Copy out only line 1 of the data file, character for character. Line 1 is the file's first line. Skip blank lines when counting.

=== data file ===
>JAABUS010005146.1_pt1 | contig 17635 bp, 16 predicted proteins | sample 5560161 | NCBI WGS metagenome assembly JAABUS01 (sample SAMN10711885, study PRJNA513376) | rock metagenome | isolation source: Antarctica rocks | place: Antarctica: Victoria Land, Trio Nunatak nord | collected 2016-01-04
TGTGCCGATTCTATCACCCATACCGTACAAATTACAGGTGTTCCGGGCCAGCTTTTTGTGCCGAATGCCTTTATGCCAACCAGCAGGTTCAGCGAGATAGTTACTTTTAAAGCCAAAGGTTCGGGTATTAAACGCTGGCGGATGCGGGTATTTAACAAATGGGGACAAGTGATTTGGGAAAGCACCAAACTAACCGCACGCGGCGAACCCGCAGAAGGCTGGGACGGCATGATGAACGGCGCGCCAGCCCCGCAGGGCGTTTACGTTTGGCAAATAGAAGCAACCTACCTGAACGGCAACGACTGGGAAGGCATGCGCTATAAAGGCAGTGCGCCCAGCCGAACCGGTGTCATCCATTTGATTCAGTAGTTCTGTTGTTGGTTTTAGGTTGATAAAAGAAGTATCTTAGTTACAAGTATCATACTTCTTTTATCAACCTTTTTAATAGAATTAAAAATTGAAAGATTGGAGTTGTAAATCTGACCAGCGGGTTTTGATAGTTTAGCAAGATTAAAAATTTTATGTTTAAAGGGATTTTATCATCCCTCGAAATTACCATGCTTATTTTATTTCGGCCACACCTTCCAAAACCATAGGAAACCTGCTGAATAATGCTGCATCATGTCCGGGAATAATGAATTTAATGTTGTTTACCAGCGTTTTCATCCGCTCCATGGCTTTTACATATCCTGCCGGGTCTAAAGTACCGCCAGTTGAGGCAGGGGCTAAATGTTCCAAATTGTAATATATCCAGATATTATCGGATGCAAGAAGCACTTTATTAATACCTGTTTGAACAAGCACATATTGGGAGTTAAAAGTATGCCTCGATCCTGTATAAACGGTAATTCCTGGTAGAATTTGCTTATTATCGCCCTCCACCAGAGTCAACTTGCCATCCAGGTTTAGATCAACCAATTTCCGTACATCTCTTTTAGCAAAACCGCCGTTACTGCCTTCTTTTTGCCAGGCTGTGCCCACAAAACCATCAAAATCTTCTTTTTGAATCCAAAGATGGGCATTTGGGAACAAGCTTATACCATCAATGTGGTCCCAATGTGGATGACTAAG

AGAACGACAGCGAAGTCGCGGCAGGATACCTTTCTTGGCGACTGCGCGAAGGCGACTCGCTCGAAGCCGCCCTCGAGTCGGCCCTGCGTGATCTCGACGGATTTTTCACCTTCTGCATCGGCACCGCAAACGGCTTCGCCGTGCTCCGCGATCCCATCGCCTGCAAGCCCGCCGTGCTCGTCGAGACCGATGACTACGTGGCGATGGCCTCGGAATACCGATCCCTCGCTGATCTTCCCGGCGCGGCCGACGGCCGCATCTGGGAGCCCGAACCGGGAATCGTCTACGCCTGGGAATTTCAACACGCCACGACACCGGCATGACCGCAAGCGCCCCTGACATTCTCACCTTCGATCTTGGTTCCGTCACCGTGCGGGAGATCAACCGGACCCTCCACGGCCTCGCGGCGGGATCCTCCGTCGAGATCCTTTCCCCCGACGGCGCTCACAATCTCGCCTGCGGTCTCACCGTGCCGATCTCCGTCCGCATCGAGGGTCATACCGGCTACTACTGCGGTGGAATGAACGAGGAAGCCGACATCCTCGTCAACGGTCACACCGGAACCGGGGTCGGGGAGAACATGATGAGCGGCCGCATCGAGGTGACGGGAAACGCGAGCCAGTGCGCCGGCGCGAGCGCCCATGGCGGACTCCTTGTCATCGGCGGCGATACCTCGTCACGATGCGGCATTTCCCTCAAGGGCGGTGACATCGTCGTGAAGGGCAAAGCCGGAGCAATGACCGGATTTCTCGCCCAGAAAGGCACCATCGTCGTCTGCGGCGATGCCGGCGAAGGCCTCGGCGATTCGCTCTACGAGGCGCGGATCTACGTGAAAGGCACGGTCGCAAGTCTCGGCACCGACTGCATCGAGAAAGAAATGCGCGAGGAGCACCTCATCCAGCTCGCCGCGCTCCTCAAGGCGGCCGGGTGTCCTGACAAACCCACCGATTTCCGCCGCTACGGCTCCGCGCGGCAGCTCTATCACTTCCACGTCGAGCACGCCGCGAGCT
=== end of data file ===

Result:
>JAABUS010005146.1_pt1 | contig 17635 bp, 16 predicted proteins | sample 5560161 | NCBI WGS metagenome assembly JAABUS01 (sample SAMN10711885, study PRJNA513376) | rock metagenome | isolation source: Antarctica rocks | place: Antarctica: Victoria Land, Trio Nunatak nord | collected 2016-01-04